Dr. Marc Gorelick, president and CEO of Children’s Minnesota, shares a message regarding the Derek Chauvin guilty verdict.
The last year has taken a heavy toll on all of us. Time and again we have witnessed tragedy after tragedy in our community. We have had a front-row seat that none of us wanted to a pandemic that has killed hundreds of thousands of people. We have witnessed the murder of George Floyd just a few blocks from our Minneapolis hospital campus. We have seen our city in flames in the aftermath. And in the midst of the charged environment as we all watched the trial against Derek Chauvin in George Floyd’s death, we then saw another young man – only 20 years old – Daunte Wright – be shot by a police officer after a traffic stop in Brooklyn Center. It feels overwhelming and many people feel these events deeply and mourn loss after loss in our own backyard.
The Chauvin guilty verdict brings a deep sense of relief and justice to many. It is a sign of progress. But, there is so much more to be done.
I hope we all recognize that this verdict is not the end of something. It is a continuation of centuries of efforts toward dismantling the systemic racism that has plagued our country for centuries.
Calling for police reform isn’t anti-police. Rather, reform built on transparency and meaningful change is support for a stronger, more trusted public safety environment. We know that in health care. Transparency was essential in identifying the unintentional harm patients sometimes suffered in our care. Acknowledging these errors and holding ourselves accountable is not about blaming or shaming dedicated health care professionals; it is key to taking the necessary actions to reduce the harm and create a safer health experience for everyone.
For those who may not understand the conversation that’s happening around police reform, I ask you to try to listen, really listen to your friends, colleagues and others in the community who are calling for change. And think about those calls to reform the disproportionate impact police violence has had on people of color in our nation’s history. Just as more transparency and accountability improved the delivery of health care for patients, so too can police reforms create an even stronger, more equitable and safer community.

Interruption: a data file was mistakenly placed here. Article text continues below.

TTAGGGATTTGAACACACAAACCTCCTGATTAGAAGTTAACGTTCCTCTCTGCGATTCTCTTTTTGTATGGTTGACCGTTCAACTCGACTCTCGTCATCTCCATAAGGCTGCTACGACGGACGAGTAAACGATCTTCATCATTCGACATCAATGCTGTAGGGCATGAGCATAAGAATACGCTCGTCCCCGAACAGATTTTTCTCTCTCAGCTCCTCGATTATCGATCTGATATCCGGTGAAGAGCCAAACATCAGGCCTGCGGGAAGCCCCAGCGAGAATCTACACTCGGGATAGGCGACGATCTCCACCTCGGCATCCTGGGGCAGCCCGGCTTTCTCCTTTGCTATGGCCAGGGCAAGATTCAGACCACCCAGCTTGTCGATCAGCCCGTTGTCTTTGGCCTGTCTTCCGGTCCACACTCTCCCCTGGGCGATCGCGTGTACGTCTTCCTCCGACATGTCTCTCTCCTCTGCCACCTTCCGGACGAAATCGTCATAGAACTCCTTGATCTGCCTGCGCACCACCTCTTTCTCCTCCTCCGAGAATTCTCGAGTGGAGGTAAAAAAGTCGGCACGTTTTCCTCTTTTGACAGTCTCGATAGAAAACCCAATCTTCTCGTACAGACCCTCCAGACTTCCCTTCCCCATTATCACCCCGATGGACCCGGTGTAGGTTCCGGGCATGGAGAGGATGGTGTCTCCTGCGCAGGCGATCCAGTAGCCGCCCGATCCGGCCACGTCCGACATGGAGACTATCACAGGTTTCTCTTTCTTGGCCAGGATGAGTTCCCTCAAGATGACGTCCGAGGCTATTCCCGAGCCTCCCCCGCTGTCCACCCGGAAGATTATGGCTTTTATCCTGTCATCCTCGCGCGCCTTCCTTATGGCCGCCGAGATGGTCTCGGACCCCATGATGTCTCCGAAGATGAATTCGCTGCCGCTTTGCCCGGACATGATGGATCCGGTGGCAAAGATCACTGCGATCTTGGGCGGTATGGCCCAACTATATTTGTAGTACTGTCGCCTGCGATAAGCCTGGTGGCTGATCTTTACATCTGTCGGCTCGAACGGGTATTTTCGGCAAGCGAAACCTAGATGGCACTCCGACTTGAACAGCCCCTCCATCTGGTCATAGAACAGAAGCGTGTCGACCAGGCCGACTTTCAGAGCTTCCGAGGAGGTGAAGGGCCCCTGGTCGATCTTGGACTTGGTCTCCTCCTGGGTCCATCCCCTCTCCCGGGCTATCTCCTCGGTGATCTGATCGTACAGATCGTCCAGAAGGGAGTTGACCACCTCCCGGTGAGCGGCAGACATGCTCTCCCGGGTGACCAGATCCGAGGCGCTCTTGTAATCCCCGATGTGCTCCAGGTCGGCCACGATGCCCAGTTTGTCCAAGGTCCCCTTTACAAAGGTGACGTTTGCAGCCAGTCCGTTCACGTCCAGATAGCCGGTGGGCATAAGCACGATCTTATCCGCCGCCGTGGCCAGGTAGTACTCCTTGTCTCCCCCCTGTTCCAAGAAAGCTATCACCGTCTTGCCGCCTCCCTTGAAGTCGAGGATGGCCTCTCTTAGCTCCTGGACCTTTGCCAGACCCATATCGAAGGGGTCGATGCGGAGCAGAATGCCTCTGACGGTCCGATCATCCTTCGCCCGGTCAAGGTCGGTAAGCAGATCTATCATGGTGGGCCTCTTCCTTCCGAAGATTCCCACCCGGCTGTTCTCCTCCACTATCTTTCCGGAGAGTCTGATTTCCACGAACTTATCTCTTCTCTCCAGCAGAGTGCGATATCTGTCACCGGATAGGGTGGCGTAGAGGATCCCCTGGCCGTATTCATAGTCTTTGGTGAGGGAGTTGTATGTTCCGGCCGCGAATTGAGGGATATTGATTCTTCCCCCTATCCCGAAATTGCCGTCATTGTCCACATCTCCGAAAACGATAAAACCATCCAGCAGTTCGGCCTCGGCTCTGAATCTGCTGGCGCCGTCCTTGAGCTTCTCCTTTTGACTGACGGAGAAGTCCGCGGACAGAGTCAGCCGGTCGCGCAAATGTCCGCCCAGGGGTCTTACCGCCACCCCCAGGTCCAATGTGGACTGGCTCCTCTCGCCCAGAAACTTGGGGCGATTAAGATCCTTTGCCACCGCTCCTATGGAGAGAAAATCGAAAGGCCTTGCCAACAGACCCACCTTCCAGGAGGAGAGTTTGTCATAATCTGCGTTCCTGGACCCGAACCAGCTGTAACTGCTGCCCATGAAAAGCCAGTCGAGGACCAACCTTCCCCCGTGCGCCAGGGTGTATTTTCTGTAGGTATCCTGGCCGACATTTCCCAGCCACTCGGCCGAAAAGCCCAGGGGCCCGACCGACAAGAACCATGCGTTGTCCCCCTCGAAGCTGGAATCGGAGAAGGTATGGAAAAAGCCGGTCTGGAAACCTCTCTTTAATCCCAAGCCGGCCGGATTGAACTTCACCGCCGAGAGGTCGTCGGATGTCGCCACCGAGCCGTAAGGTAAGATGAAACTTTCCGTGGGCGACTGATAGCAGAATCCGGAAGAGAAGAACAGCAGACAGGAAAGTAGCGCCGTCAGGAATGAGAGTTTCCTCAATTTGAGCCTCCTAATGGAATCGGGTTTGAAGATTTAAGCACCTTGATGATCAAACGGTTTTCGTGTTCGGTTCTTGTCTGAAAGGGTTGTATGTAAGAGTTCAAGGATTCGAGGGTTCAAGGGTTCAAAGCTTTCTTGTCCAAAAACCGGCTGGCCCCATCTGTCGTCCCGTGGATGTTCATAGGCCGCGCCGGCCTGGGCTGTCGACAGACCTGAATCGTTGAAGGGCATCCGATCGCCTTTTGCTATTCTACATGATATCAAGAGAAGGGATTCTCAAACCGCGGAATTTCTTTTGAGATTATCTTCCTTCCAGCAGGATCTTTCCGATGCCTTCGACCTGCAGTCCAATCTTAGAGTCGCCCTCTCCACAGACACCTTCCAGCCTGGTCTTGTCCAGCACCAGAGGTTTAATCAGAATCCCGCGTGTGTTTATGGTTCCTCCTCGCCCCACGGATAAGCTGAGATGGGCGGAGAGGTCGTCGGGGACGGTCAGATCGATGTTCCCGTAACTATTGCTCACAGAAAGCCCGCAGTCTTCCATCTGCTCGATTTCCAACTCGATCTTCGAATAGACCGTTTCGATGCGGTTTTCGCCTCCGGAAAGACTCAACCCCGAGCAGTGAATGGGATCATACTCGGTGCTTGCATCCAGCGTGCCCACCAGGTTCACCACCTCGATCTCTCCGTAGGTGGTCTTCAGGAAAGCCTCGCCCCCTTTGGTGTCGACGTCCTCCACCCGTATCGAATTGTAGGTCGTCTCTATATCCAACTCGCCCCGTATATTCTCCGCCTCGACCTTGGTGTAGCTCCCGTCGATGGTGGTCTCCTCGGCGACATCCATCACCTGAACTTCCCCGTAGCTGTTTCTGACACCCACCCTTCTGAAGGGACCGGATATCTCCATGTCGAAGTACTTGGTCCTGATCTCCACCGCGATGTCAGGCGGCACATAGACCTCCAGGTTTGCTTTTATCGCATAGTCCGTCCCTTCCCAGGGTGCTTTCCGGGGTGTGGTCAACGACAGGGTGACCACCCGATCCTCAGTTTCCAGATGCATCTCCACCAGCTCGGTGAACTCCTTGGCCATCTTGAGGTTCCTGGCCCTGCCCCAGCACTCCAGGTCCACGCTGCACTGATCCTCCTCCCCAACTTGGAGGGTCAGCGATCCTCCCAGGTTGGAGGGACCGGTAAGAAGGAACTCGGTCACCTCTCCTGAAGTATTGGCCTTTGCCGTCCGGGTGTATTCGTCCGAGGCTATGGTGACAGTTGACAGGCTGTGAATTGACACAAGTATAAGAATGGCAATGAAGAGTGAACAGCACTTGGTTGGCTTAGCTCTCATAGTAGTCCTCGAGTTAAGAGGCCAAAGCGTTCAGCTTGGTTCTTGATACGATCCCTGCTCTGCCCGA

And for those of you who may not understand skeptical or conflicted responses to the calls for reform, I ask you to try to listen, really listen, to your friends, colleagues, and others in the community who have a family member or even a personal background in law enforcement, a public service of which they are justifiably proud. Listen to understand their perspective.
Recent events have only made it more abundantly clear that structural racism in our community is deep and entrenched in all of us and across industries, including within health care. For those of us at Children’s Minnesota, our mission is to champion the health needs of children and families in our community – every child, every family. A core part of our commitment is to do all we can to eliminate the disparities that create inequities in care depending on race, ethnicity, religion, language, sexual orientation, gender identity or anything else.
The experience of this past year is yet another call to action for each of us to live out our Children’s Minnesota values. To put kids first by continuing to do the hard work and recognizing when something isn’t right and when it can be done better. To listen, really listen to each other and to our patients and families in these trying times. And to join together to make Children’s Minnesota and our community more equitable and inclusive, and continue to dismantle the structural racism that has plagued us for generations.
So, while we all finally exhale as we feel a sense of relief, we can take a moment to celebrate this step toward change. But I want us all to think about what’s ahead. Structural racism is all around us, not just in our criminal justice system or health care. Each of us plays a role and has a responsibility to take small or big steps towards change. So, I ask, what actions will you take to create that change?